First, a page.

Concentrated waste plumes from fish farms could travel significant distances to reach coastlines, according to a study to be published in an upcoming issue of the journal Environmental Fluid Mechanics.
Domoic acid, a toxin most often associated with algal blooms, has been found in the sardines that died massively at Redondo Beach. Could it be the beginning of an unstable marine ecosystem due to more algal blooms? It’s too soon to say for sure. Read the article by clicking the link above.
There is something unsettling about quantifying the value of an ecosystem based on artificial currency units…all ecosystems should be equally prized, not for their carbon reserves or their economic value, but because, well, because they’re awesome.
Saying that, any protection is better than nothing.
“An international effort to protect coastal wetlands by assigning them carbon credits kicked off last week in Paris. The aim is to do for some wetland plants — mangroves, seagrasses and salt marshes – what carbon credits have done for trees.”
“Uhh, I didn’t do anything wrong!” This is the war cry of British Petroleum, many months after they agreed to help pay for the damage caused by their oil spill. The only reason they have so much leeway is that they supply the lifeblood of our economy. Read the whole article here.
Fish Oil Health Benefits: Worth pushing fish to the brink?
Fish oil health benefits are exaggerated, says a new study appearing in the Canadian Medical Association Journal. And yet, it warns, increased consumer demand for fish oil is pushing fish populations to the brink.
These animals live at depths of 900-1,300 metres in the ocean where there is no sunlight, and use their huge eyes to find prey in the darkness. Exceptionally large for ostracods at 25mm across, they tumble through the ocean never touching a hard surface.
Not only is this salty Asian delicacy a rich source of nutrients, it is also an important part of the marine ecosystem. Much like worms working soil in a garden, sea cucumbers are responsible for cleaning up the sea bed — moving, consuming and mixing marine sediments.
Used widely in Chinese medicine and cuisine, sea cucumbers are also a rich source of glucosamine and chondroitin which are used in a range of common food supplements.
As a result, natural stocks of sea cucumbers are now seriously depleted around the world but at Newcastle University (my uni!), UK, a team led by Professor Selina Stead (my sustainability lecturer!) is investigating how we might be able to use sea cucumbers to develop a more sustainable way of farming in the sea.
Dr Matthew Slater, an expert in sea cucumbers and part of Professor Stead’s team, said the aim was to investigate the sea cucumber’s potential as a natural, organic cleaner on fish farms around the world — including the UK — as well as a source of food.
The Plight of the Eel in Reaching Spawning Grounds in the Sargasso Sea
ScienceDaily (Feb. 1, 2011) — Eel stocks are currently undergoing a steep decline, although no one knows exactly why. This is why researchers from a number of institutions including DTU Aqua are in the process of examining the European eel’s (Anguilla anguilla) behaviour in order to understand what happens during its reproductive migration from Europe to the Sargasso Sea.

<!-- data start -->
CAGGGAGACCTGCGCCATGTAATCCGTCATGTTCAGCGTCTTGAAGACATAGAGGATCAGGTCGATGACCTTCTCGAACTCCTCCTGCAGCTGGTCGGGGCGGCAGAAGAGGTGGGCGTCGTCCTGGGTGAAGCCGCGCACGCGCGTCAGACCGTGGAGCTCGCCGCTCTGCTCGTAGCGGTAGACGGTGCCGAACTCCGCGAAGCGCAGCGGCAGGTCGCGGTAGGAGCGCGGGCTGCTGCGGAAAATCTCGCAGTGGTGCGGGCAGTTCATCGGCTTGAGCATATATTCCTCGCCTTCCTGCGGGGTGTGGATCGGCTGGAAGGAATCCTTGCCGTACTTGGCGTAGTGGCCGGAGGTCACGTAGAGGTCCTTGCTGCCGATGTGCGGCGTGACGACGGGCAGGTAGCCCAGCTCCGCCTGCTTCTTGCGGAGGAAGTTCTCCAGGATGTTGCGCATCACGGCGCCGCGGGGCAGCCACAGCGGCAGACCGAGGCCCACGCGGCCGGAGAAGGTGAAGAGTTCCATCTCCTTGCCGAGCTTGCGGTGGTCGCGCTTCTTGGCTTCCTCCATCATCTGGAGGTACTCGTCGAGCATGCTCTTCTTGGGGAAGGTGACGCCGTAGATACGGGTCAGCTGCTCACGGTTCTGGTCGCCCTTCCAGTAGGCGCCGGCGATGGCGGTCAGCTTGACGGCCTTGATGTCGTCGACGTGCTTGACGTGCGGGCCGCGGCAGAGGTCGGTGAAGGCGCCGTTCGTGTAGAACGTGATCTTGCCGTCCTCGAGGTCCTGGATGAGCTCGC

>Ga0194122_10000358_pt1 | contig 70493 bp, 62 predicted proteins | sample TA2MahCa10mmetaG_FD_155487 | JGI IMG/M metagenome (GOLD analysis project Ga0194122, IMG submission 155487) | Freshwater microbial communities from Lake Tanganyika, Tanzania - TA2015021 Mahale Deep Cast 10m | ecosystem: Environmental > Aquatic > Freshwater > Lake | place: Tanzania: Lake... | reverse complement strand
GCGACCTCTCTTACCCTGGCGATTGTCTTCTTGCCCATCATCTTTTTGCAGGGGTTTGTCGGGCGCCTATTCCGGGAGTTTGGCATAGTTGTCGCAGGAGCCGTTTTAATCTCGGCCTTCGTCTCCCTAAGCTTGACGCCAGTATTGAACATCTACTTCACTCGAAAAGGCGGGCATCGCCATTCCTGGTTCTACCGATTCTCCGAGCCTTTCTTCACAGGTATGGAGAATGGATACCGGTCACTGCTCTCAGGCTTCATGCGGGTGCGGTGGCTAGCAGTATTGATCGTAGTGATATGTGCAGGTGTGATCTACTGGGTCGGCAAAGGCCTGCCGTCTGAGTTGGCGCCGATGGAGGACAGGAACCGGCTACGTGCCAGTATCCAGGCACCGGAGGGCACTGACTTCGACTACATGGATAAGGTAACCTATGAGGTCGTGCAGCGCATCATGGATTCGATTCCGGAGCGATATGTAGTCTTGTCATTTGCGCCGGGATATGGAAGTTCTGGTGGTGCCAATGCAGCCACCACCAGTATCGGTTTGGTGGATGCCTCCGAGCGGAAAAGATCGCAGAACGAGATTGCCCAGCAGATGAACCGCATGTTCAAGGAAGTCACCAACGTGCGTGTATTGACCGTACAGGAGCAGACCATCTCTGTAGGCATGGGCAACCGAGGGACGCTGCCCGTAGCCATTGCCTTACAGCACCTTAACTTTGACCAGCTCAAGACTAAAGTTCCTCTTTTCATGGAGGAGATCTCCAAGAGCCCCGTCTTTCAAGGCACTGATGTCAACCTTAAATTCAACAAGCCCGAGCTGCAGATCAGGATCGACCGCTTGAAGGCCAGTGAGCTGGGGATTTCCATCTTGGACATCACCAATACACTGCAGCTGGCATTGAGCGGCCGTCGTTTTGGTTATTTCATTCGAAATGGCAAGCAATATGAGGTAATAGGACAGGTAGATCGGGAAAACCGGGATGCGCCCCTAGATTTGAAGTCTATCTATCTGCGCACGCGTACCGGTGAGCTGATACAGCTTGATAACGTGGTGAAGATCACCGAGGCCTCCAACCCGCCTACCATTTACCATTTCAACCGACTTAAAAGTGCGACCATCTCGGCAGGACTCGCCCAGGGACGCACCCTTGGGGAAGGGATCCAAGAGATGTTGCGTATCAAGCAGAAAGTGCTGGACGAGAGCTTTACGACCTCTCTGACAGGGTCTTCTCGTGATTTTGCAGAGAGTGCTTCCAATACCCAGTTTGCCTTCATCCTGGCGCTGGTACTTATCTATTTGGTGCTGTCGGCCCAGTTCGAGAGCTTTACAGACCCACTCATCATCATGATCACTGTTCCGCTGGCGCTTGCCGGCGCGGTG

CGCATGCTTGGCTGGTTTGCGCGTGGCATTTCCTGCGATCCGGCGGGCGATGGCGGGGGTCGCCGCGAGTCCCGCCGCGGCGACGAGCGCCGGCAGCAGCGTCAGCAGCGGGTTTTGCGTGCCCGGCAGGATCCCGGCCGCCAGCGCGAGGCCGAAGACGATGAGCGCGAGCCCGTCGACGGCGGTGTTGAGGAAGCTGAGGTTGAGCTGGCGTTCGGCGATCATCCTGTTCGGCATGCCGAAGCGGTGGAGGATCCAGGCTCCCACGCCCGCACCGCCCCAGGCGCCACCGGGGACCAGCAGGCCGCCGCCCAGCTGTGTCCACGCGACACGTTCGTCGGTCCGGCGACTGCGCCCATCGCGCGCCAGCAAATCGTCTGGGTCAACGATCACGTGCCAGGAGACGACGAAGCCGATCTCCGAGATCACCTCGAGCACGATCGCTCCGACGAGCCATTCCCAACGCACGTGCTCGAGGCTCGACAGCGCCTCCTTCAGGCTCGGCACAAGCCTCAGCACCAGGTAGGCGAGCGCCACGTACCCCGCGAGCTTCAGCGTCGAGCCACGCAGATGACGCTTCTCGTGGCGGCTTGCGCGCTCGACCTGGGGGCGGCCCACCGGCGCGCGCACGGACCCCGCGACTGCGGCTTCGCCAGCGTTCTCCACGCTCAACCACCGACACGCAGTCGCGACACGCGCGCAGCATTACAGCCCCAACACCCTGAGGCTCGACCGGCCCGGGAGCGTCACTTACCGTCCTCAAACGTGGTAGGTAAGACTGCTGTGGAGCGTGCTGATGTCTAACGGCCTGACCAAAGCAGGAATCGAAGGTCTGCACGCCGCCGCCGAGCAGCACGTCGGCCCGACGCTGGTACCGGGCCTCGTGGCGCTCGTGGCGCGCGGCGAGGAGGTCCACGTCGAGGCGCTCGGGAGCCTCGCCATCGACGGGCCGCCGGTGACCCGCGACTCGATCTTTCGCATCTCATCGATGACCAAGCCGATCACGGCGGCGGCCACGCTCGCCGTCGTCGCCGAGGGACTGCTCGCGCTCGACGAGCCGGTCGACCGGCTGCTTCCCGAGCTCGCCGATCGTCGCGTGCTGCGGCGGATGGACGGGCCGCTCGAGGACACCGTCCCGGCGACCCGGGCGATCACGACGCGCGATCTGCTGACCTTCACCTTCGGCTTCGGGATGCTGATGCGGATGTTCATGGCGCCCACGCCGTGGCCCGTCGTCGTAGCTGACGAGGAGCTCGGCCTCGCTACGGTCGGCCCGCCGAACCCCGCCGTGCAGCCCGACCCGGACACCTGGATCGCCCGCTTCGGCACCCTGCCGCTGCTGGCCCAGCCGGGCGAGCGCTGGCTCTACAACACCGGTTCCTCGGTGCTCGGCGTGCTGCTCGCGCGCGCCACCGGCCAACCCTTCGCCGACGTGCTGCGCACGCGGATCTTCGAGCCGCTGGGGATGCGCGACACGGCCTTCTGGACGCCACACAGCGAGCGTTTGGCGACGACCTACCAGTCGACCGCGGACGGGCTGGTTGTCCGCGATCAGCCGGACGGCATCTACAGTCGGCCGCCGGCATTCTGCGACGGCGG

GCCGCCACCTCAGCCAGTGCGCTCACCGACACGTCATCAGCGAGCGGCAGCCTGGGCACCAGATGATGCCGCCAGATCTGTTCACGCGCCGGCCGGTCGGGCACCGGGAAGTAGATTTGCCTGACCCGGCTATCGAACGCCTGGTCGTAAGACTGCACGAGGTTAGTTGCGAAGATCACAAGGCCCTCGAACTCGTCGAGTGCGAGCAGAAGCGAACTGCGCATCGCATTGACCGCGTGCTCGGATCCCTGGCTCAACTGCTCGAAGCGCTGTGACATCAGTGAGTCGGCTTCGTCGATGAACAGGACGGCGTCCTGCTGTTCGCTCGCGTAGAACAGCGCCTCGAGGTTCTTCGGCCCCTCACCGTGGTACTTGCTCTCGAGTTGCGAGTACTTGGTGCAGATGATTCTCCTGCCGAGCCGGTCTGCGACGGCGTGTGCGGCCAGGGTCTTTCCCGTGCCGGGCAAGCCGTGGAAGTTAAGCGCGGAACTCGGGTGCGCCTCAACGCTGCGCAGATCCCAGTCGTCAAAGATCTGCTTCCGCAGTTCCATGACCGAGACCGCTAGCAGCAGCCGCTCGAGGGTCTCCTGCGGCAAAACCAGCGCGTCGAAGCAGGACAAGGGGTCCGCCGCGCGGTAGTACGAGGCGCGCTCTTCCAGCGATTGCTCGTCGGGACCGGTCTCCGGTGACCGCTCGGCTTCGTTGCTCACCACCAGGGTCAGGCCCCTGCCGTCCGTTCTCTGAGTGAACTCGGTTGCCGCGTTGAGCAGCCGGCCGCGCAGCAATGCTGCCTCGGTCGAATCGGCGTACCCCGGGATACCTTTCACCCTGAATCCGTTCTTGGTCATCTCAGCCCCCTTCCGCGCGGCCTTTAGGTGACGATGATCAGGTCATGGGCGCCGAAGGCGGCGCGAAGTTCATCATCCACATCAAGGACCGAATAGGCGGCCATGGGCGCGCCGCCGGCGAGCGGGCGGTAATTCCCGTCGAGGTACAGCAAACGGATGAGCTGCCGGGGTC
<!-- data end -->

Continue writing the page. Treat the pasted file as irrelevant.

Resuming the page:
For centuries, the tusk of the narwhal has fascinated and baffled. Narwhal tusks, up to nine feet long, were sold as unicorn horns in ages past, often for many times their weight in gold since they were said to possess magic powers. In the 16th century, Queen Elizabeth received a tusk valued at ?10,000 - the cost of a castle. Austrian lore holds that Kaiser Karl the Fifth paid off a large national debt with two tusks. In Vienna, the Hapsburgs had one made into a scepter heavy with diamonds, rubies, sapphires and emeralds.
Scientists have long tried to explain why a stocky whale that lives in arctic waters, feeding on cod and other creatures that flourish amid the pack ice, should wield such a long tusk. The theories about how the narwhal uses the tusk have included breaking ice, spearing fish, piercing ships, transmitting sound, shedding excess body heat, poking the seabed for food, wooing females, defending baby narwhals and establishing dominance in social hierarchies.
But a team of scientists from Harvard and the National Institute of Standards and Technology has now made a startling discovery: the tusk, it turns out, forms a sensory organ of exceptional size and sensitivity, making the living appendage one of the planet’s most remarkable, and one that in some ways outdoes its own mythology.
Corals around Japan are fleeing northwards, according to a new study. One type has been spotted ‘sprinting’ at 14 kilometres a year, thanks to a lift from ocean currents. That means ocean ecosystems could shift rapidly in the face of climate-change impacts such as warming seas, the authors say.
The study, due to be published in Geophysical Research Letters1, is the first documentation of coral mass migration, but matches up with several other observations. As early as 2004 in Florida, for instance, staghorn and elkhorn corals were observed farther north than their usual ranges2, and in Australia, reef-dwelling fish have been found farther south than before.
Hiroya Yamano of the Center for Global Environmental Research in Tsukuba, Japan, and his colleagues checked out records of corals seen in Japanese waters since the 1930s. Here, sea surface temperatures in winter have increased by 0.7–2.4 °C over the past 100 years.
ScienceDaily (Jan. 17, 2011) — Sakhalin Energy Investment Company — part owned by Shell — has announced plans to build a major oil platform near crucial feeding habitat of the Western North Pacific gray whale population.
Only around 130 whales of the critically endangered Western population exist today, and their primary feeding habitat — off Sakhalin Island in the Russian Far East — is already besieged by multiple oil and gas exploration and development projects.